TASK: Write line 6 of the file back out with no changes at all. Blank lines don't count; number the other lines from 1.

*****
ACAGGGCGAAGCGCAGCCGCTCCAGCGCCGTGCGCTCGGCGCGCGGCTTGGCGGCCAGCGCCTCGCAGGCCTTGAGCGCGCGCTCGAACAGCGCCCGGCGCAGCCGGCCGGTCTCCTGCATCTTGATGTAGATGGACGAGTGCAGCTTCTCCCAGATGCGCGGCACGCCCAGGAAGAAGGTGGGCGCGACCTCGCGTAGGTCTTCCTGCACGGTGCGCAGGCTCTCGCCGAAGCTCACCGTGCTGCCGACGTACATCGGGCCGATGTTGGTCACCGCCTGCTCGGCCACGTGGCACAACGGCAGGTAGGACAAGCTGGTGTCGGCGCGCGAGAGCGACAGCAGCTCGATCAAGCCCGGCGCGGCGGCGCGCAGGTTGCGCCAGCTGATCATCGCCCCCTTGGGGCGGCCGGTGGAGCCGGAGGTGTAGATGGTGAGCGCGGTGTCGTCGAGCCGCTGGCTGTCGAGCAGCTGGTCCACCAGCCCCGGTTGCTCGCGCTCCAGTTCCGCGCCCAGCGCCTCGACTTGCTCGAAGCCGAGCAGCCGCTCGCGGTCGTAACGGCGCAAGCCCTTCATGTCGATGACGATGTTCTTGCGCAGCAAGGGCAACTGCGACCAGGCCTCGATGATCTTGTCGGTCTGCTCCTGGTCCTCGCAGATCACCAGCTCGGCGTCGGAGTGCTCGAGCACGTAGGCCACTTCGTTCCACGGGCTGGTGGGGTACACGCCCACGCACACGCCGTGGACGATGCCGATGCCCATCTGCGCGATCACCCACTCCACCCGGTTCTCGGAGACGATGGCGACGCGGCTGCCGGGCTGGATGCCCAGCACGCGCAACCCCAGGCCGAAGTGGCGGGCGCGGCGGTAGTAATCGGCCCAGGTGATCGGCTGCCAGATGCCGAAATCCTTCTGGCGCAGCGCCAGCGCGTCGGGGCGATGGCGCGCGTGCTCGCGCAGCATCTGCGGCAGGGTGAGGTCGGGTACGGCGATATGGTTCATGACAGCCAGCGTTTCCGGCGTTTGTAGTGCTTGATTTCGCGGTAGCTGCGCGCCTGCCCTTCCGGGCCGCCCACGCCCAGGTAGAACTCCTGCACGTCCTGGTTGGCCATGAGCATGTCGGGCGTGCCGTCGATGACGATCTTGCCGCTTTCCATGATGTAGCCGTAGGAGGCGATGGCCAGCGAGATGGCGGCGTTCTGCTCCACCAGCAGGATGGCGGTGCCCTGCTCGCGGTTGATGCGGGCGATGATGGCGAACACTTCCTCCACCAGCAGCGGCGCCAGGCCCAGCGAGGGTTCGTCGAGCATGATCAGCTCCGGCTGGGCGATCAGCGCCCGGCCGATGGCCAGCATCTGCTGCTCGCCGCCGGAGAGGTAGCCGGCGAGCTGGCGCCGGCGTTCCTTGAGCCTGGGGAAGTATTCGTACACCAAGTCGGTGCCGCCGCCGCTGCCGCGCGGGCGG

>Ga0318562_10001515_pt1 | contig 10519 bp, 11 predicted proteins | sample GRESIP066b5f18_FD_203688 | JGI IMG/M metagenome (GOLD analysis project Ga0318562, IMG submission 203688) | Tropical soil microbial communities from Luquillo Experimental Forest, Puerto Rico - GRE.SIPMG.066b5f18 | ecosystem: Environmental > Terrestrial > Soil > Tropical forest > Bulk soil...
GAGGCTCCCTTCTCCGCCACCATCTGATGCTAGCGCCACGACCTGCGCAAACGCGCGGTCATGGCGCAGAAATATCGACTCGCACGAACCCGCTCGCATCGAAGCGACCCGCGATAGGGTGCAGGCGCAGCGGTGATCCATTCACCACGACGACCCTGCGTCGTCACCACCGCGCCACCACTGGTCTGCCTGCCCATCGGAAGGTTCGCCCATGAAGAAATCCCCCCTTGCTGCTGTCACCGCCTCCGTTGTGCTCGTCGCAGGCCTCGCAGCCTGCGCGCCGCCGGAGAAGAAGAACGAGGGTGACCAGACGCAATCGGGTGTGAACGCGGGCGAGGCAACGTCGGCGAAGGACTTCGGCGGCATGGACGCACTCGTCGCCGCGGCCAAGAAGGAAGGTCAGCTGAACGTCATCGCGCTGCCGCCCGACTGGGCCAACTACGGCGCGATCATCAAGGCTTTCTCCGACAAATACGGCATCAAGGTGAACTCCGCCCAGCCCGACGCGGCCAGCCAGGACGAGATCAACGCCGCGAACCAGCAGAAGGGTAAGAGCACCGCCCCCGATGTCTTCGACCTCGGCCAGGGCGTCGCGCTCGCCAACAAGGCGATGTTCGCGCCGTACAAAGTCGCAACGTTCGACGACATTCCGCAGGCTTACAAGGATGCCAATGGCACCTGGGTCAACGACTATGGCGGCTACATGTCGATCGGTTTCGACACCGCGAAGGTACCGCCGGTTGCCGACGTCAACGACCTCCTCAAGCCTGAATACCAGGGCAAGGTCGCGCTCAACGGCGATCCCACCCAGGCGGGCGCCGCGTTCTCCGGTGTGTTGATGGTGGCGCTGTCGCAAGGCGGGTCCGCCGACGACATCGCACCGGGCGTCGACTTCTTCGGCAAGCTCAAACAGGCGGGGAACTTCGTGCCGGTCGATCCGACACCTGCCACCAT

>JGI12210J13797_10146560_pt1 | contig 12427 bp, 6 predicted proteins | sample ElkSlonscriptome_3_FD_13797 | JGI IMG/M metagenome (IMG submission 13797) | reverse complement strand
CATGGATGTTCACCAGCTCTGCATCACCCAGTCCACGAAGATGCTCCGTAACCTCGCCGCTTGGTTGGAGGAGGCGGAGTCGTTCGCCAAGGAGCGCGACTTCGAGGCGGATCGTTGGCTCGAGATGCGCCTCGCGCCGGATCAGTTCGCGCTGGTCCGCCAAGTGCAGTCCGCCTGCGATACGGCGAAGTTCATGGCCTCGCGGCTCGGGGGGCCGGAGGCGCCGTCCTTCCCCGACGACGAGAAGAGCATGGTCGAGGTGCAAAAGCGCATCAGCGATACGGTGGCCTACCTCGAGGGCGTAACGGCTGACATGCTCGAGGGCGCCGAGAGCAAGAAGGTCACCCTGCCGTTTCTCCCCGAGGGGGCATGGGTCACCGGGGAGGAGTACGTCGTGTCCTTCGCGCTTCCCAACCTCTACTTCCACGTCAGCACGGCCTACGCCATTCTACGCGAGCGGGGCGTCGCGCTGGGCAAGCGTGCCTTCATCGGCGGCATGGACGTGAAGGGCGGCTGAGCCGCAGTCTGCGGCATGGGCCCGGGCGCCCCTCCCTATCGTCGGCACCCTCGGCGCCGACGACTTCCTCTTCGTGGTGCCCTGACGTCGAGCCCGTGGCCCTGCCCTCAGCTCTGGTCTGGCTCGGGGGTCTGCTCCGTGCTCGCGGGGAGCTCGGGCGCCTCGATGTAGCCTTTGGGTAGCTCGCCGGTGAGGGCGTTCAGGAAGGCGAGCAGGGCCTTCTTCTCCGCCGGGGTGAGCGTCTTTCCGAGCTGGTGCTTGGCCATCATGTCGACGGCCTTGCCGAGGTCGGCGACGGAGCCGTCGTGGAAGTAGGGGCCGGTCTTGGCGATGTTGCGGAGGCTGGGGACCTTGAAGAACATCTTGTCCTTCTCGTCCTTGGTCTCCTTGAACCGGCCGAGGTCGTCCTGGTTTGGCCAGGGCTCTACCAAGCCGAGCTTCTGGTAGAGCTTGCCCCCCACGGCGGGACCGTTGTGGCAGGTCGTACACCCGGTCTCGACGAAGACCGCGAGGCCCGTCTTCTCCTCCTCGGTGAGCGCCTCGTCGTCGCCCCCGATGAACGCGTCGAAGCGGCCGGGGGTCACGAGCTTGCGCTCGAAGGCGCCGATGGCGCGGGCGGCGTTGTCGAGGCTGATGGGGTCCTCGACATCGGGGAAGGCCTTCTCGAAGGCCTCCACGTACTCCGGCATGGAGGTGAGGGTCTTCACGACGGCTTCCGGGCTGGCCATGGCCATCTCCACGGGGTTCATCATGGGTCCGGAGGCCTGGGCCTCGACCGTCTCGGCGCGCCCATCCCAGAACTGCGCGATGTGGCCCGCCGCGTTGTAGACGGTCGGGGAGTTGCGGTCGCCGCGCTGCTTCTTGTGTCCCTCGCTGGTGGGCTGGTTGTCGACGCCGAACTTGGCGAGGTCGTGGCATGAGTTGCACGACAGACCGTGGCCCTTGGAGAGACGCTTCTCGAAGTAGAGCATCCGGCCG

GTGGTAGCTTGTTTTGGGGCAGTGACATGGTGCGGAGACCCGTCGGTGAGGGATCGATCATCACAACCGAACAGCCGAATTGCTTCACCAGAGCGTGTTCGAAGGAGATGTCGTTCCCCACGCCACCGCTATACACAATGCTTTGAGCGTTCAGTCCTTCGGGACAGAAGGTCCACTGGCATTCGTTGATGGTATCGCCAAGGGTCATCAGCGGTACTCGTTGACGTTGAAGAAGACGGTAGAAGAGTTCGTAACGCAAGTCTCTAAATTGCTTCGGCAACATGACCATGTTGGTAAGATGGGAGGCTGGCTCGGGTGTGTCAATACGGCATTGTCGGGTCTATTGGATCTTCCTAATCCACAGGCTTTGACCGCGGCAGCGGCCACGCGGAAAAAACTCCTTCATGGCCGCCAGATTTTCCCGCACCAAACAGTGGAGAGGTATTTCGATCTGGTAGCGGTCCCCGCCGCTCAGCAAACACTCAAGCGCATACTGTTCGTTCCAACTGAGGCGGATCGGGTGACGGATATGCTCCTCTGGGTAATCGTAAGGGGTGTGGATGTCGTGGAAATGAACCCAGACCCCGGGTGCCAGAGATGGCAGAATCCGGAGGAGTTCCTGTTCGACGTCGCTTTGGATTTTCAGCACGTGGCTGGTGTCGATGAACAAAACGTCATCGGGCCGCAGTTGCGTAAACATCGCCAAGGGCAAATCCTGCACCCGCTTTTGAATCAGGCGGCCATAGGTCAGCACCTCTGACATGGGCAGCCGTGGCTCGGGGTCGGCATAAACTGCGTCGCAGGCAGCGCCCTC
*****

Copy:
GTGGTAGCTTGTTTTGGGGCAGTGACATGGTGCGGAGACCCGTCGGTGAGGGATCGATCATCACAACCGAACAGCCGAATTGCTTCACCAGAGCGTGTTCGAAGGAGATGTCGTTCCCCACGCCACCGCTATACACAATGCTTTGAGCGTTCAGTCCTTCGGGACAGAAGGTCCACTGGCATTCGTTGATGGTATCGCCAAGGGTCATCAGCGGTACTCGTTGACGTTGAAGAAGACGGTAGAAGAGTTCGTAACGCAAGTCTCTAAATTGCTTCGGCAACATGACCATGTTGGTAAGATGGGAGGCTGGCTCGGGTGTGTCAATACGGCATTGTCGGGTCTATTGGATCTTCCTAATCCACAGGCTTTGACCGCGGCAGCGGCCACGCGGAAAAAACTCCTTCATGGCCGCCAGATTTTCCCGCACCAAACAGTGGAGAGGTATTTCGATCTGGTAGCGGTCCCCGCCGCTCAGCAAACACTCAAGCGCATACTGTTCGTTCCAACTGAGGCGGATCGGGTGACGGATATGCTCCTCTGGGTAATCGTAAGGGGTGTGGATGTCGTGGAAATGAACCCAGACCCCGGGTGCCAGAGATGGCAGAATCCGGAGGAGTTCCTGTTCGACGTCGCTTTGGATTTTCAGCACGTGGCTGGTGTCGATGAACAAAACGTCATCGGGCCGCAGTTGCGTAAACATCGCCAAGGGCAAATCCTGCACCCGCTTTTGAATCAGGCGGCCATAGGTCAGCACCTCTGACATGGGCAGCCGTGGCTCGGGGTCGGCATAAACTGCGTCGCAGGCAGCGCCCTC